There’s an urban surprise tucked away on the second floor of the Brooklyn Children’s Museum in Crown Heights, as interesting for adults like us as it is for piquing the curiosity of our city’s children. Alphabet City, an installation of black vinyl by Elizabeth Hamby on the walls of this level of the museum, shows the footprints of 61 NYCHA public housing developments in New York City. By placing them all together in this way and in the abstract, the viewer truly gets the sense of how affordable housing architecture has permeated our collective understanding of urban design.
As Hamby, an artist and educator, states, “Since the first NYCHA developments were dedicated in 1935, they have transformed the language of buildings in New York City, offering new shapes and patterns in the urban landscape.” As the museum plaque continues, “These buildings provide homes to much of the city’s population yet aren’t considered to be an important part of New York’s landscape.” Not surprisingly, Hamby is also a community urban planner for the New York City Department of Health and Mental Hygiene, and has also worked at institutions like the Museum of the City of New York, Bronx Museum, El Museo del Barrio, and the Partnership for Parks.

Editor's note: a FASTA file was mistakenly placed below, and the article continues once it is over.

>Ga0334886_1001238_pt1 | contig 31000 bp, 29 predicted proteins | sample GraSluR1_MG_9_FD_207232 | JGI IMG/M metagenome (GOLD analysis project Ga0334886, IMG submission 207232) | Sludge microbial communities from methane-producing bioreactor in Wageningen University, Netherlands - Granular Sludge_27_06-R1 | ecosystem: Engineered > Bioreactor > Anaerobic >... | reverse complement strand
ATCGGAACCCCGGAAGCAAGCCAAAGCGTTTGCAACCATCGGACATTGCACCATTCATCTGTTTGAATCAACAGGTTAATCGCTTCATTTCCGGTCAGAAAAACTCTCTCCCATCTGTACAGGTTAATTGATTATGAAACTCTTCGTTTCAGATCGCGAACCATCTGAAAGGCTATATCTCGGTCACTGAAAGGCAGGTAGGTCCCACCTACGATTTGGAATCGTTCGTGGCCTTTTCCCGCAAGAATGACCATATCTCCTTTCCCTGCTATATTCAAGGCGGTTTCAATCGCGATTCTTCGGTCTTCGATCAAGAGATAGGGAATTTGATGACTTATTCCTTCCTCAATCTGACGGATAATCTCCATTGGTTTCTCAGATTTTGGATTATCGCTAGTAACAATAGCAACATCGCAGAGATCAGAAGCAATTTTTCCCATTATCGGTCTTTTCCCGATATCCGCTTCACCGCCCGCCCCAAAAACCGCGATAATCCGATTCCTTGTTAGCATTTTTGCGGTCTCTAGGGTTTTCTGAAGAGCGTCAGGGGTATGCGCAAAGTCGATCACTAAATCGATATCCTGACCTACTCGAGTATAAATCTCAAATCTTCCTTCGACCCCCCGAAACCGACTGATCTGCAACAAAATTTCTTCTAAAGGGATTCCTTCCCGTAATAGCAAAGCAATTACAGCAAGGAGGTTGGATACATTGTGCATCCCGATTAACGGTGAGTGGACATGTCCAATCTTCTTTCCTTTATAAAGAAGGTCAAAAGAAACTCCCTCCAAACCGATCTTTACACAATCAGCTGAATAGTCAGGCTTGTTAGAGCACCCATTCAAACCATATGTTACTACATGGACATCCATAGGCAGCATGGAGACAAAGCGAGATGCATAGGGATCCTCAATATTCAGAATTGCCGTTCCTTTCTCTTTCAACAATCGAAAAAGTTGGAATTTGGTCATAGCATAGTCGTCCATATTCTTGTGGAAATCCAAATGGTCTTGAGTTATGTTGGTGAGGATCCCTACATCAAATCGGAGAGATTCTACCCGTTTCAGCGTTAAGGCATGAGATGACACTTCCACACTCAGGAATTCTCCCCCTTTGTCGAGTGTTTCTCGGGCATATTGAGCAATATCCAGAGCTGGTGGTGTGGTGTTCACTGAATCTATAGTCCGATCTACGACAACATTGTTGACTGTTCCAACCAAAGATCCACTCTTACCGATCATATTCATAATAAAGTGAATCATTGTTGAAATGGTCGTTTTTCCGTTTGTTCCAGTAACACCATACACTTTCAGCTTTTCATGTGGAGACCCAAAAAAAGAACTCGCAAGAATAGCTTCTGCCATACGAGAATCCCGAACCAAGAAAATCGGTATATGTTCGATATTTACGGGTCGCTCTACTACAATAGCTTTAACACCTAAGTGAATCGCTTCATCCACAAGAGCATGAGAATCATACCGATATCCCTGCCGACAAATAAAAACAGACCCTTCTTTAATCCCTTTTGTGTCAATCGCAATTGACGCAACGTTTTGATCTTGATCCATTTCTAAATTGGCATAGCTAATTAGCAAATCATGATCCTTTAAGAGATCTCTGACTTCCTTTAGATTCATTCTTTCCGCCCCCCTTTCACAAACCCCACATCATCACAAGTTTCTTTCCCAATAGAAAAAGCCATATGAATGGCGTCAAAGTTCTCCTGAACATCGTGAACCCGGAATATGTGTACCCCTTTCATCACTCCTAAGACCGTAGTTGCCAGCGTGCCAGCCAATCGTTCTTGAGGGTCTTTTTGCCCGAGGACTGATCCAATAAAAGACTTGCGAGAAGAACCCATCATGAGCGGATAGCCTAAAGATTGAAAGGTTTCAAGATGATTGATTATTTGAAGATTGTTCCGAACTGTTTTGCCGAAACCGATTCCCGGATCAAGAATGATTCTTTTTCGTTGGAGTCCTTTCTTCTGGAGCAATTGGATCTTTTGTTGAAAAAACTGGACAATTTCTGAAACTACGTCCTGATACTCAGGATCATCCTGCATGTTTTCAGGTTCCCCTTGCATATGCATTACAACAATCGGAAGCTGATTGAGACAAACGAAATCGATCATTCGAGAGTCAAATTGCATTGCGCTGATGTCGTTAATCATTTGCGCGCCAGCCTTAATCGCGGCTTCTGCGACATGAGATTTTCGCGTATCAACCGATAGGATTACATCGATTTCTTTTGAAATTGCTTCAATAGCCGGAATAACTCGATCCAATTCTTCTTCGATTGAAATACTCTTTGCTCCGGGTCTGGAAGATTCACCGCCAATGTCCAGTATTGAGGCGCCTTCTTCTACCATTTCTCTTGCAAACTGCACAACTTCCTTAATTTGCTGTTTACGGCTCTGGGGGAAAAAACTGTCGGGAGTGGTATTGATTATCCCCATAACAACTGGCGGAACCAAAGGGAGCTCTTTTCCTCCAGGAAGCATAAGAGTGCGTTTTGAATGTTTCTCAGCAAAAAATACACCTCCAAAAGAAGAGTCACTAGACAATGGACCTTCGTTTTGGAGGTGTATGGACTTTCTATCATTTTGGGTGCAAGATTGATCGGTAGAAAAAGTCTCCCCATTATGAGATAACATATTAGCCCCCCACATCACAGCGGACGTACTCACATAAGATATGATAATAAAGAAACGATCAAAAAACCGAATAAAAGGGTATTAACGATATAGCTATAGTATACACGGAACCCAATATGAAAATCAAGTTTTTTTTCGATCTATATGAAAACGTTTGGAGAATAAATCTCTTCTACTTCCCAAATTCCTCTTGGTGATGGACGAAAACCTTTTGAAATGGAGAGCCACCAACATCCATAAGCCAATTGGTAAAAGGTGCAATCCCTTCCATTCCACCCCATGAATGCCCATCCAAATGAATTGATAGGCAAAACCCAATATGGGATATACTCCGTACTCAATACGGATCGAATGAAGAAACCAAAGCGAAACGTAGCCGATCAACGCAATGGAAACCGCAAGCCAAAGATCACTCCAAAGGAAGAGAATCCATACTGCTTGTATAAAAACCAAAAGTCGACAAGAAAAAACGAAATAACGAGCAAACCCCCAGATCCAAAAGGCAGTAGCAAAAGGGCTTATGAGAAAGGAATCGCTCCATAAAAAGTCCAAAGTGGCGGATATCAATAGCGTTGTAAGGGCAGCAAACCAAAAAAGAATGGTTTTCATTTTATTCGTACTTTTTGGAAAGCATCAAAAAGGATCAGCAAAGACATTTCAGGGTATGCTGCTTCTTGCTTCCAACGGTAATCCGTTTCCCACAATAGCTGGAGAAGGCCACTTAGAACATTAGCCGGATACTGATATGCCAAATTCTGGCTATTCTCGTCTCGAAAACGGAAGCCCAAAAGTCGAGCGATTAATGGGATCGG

On another level, the project helps to highlight the sheer amount of people housed in NYCHA developments – half a million New Yorkers, “by lifting their shapes as a key component of the grammar of the city,” Hamby writes. These buildings, she contends, “house the stories of our city.” Hamby has used the core idea of Alphabet City – footprints of buildings akin to the footprints of humans – as an artistic and educational tool since 2010 with students, NYCHA residents, and other New Yorkers.
A nearby exhibit in the same space by James Rojas, albeit scattered due to child play, encourages kids to create a model neighborhood using recycled materials.